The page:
If Longinus’s reaction to the news was surprise and maybe even amusement with the duplicity of these Jews the reaction of Flavius was one of stunned disbelief and horror.

“You can’t be serious?” He stammered.

“Well that is what Decius says my Jewish insider at the Sanhedrin has reported just a little while ago.” He looked at Flavius as Flavius asked “do you know which one of his men has done this.”

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“A certain Judas Iscariot. That is the correct name isn’t it Decius.”

“Yes Centurion, Judas Iscariot.”

Flavius looked at Decius and Longinus and said “Iscariot.”

“You know of him.” Inquired Longinus.

“Yes I do know of him. Before he joined with Jesus he was reported to be linked to a group of assassins called the sicarii.”

“The sicarii?” Longinus asked , hardly believing what Flavius said. The sicarii were a particularly violent group, known to kill Romans and people that they suspected of being collaborators. They armed themselves with a particularly nasty dagger that they carried beneath their tunics. If this was true it could be a particularly disturbing turn of events.

“Yes my friend. You see many people followed this Jesus not because of his goodness or any thought of benevolence, but because they believed that he would overthrow the Jewish regime and drive us out of this land.”

“I had no idea. I thought they were all a bunch of do gooders. In fact until Jesus took a whip to all the merchants in the Temple the other day I didn’t think that he had a violent bone in his body.”

He looked at Decius and asked “What does our spy say about this Judas fellows motive?”

The younger officer replied “our man said that He overheard Judas talking before he went into the chambers of the Sanhedrin with some Priests sympathetic with the Zealot party of the Jews.”

“Continue.”

“What he said is that evidently Judas told these men that he was disappointed by the fact that Jesus did not appear to be seeking to overthrow us.”

“That would not be surprising for a member of the sicarii.” Added Flavius, his expression changing from disbelief to anger and after a moment’s reflection he slammed his fist down on the table and added “I could kill that miserable bugger myself…the man Jesus has done nothing wrong.” As Flavius spoke his voice rose in intensity. Longinus knew his friend was upset.

“Flavius, I can understand, this seems a vile thing but there are even larger issues than your friendship with this man and what he did for your servant.” Longinus hoped that his outward calm and acknowledgment of his friend’s feelings would help calm the anger.

“Longinus my friend, I know how you feel about these people and I hoped for better, I wanted to believe that they were a cut above us with their One God, but I see that even a people as devout as the Jews are as capable of evil as the worst Greek, Egyptian, Cretin or Arab.” He paused. “Do you have wine? I could use a drink about now.”

“Of course, my friend. Decius, please pour each of us each a cup of wine.”

As the younger officer got the wine Longinus looked at his angry and downcast friend. He felt a certain amount of sympathy for Flavius, but he had long ago learned not to let the sufferings of occupied people touch him deeply. He had built a fortress at impregnable as Fortress Antonia around his own heart years ago. It was the only way to survive. The being said he recognized a certain amount of humanity in his friend that was absent from so many of his comrades. In a way he envied Flavius. As he thought these things he realized that he needed to move the subject from Flavius’s emotional response to this situation to the practical consequences of this development. About that time Decius brought the wine and placing three cups on the table poured the wine.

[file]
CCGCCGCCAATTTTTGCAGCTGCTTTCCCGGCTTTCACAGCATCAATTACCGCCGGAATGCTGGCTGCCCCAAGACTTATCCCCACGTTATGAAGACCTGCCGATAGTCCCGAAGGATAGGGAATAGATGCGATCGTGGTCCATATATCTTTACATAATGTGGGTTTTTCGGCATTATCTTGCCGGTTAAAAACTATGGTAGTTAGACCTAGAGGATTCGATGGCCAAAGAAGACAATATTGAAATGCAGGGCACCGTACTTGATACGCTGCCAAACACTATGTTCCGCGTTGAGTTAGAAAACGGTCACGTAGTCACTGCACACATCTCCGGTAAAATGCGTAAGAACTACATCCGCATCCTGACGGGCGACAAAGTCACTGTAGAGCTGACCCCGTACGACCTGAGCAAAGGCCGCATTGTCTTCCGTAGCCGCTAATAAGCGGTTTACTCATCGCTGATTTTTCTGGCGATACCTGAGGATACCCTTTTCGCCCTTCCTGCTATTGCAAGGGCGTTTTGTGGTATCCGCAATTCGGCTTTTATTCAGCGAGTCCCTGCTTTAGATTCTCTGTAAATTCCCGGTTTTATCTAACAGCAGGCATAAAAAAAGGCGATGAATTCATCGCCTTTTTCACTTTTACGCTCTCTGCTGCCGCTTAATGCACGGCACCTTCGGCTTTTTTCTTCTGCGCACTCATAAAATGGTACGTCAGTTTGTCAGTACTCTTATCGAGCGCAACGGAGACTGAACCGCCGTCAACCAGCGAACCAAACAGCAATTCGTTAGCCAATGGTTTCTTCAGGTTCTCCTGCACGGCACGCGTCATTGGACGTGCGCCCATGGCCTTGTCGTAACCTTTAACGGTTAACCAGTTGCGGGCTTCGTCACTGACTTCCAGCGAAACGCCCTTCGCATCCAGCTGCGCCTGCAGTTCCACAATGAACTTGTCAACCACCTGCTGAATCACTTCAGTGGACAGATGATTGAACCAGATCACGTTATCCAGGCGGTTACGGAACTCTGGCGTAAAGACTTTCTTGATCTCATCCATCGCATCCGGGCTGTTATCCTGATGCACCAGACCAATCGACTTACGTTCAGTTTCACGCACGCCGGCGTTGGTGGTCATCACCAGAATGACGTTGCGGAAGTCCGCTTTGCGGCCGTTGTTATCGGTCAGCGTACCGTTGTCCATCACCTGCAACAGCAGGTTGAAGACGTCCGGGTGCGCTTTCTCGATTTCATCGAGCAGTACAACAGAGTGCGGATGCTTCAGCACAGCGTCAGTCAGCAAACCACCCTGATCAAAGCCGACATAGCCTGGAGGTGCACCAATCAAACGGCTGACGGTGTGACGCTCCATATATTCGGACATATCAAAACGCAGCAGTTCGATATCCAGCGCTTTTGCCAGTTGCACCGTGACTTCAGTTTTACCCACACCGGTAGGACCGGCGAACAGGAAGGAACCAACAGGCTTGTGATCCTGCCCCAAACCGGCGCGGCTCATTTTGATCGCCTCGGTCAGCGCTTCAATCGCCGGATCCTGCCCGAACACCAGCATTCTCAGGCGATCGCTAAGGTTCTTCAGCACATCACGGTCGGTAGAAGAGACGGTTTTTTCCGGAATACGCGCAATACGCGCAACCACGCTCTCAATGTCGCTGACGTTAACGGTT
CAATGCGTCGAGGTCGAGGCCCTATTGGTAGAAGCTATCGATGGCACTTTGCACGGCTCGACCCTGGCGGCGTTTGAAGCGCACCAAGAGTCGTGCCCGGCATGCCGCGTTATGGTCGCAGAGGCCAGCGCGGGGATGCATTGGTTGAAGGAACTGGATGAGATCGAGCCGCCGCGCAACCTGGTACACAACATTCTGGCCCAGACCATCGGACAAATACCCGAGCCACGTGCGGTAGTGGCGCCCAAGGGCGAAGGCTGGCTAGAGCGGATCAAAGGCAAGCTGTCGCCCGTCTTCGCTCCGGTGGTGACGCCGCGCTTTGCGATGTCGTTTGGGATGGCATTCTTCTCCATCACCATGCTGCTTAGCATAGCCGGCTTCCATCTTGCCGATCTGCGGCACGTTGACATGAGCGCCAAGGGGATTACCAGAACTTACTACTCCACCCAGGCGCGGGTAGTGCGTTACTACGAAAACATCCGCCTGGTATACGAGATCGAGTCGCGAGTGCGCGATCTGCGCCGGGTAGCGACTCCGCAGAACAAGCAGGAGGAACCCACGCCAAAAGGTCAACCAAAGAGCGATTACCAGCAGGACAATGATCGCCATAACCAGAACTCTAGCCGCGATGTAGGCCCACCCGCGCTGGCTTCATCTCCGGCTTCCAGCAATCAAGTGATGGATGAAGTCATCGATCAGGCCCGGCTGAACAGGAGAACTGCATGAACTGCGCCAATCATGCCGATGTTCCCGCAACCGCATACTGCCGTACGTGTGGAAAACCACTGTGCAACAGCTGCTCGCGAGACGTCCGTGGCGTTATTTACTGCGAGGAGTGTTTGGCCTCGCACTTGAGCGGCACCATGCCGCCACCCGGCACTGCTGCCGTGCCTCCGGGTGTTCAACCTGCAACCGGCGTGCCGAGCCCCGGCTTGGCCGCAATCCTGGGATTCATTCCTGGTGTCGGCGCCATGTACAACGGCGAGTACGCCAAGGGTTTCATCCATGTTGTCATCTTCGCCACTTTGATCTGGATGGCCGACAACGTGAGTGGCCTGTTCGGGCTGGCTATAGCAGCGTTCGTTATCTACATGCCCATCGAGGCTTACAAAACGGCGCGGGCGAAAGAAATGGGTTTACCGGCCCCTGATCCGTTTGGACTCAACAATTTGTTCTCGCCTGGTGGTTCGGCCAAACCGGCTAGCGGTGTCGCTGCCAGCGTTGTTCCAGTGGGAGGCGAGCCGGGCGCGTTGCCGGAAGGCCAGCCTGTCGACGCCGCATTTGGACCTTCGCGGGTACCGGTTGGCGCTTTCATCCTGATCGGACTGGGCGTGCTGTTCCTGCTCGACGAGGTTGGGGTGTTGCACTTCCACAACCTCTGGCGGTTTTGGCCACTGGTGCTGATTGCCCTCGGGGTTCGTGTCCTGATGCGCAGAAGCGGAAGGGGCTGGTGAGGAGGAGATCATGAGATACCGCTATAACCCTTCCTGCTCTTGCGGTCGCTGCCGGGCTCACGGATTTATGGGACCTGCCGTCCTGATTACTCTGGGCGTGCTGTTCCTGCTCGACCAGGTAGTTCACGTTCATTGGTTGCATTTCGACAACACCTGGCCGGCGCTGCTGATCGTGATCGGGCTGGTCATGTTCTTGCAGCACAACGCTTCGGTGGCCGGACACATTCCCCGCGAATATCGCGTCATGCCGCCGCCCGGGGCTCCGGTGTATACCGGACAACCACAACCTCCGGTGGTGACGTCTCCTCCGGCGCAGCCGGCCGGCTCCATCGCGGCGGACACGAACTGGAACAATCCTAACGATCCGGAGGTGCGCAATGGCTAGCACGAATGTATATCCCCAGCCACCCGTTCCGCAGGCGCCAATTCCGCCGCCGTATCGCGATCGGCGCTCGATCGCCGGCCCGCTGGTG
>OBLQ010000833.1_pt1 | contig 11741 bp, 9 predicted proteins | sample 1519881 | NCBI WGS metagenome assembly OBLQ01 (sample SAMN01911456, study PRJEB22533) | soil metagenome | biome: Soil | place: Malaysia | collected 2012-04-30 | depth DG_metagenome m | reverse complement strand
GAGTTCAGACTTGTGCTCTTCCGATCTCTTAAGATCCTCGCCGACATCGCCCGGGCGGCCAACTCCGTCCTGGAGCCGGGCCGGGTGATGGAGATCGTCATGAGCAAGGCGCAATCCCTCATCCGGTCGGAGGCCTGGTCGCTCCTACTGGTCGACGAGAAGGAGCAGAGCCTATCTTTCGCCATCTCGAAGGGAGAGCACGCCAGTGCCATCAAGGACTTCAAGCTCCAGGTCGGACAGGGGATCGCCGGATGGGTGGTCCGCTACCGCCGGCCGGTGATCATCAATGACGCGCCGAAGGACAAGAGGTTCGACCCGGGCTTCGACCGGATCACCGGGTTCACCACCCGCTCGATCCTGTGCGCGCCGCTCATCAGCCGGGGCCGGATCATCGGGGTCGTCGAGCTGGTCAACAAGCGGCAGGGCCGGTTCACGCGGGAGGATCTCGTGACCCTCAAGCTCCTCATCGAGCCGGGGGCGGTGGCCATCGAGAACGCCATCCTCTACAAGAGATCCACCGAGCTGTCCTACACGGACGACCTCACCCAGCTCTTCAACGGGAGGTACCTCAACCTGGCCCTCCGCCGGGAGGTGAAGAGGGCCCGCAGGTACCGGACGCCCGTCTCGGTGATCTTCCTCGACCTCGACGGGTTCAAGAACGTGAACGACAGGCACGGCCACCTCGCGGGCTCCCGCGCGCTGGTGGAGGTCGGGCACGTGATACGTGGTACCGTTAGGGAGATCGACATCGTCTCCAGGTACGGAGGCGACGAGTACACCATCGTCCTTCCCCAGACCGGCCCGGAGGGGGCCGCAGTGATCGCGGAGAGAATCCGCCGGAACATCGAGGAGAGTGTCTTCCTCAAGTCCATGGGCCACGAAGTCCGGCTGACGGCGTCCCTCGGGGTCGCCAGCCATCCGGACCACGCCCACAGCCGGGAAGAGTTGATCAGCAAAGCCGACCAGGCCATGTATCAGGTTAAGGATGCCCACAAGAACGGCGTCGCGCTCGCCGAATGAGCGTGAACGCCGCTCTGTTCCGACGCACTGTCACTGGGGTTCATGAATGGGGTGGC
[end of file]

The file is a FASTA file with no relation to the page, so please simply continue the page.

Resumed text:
“Thank you my friend.” Flavius said as he lifted the cup to his lips.

Both men raised their cups and took a drink. As he set his cup down Longinus continued. “I know that you hoped for better from these people, but you know I have found that some of the most religious people are also the most violent and intolerant.”

Flavius looked at his friend who continued “it seems to me that when someone, you know true believers, know that they have any deity at their disposal they are inclined to be less tolerant of others.” He paused and took a sip of wine. “I think that it is a testament to the Empire that we have so many religions and that in the name of law and order that violent ones are suppressed. That is why throughout most of the Empire we have peace.”

Flavius interrupted his friend. “But we enforce the religion of Caesar, a man, who we claim as God on our citizens.”

“True, but none of us really believe he is a real God anyway, it is a way to keep order. The state makes a religion of itself, it keeps the really dangerous types at bay. So long as people put Caesar first, even if it means burning a bit of incense to a man that they do not believe is God it serves a purpose doesn’t it?”

Flavius looked at his friend and quietly replied “I guess until I met this Jesus fellow I would have agreed completely, but now I don’t know.”

Longinus listened to his friend and could see the sincerity in his face. He continued saying softly “I really believe my friend that the second that any religion that proclaims something different arises and gains control of the Empire you can be assured that the peace that we know will be gone.”

“But that is no substitute for belief in a real God.” Answered Flavius.

“That may be so my friend but it helps keep the peace and is why we don’t have problems throughout the Empire like those that beset us here.”
A curious silence descended in the room as the two friends pondered the situation. Finally Flavius broke the silence. “I just hope that what this man has done stays a Jewish problem for their leaders. I would hate for us Romans to have to become involved in it.”

“As do I my friend, I can drink to that.”

The three men sat silently continuing to drink their wine as they pondered the position that they found themselves…. It was nearly sunset.

Peace

Padre Steve+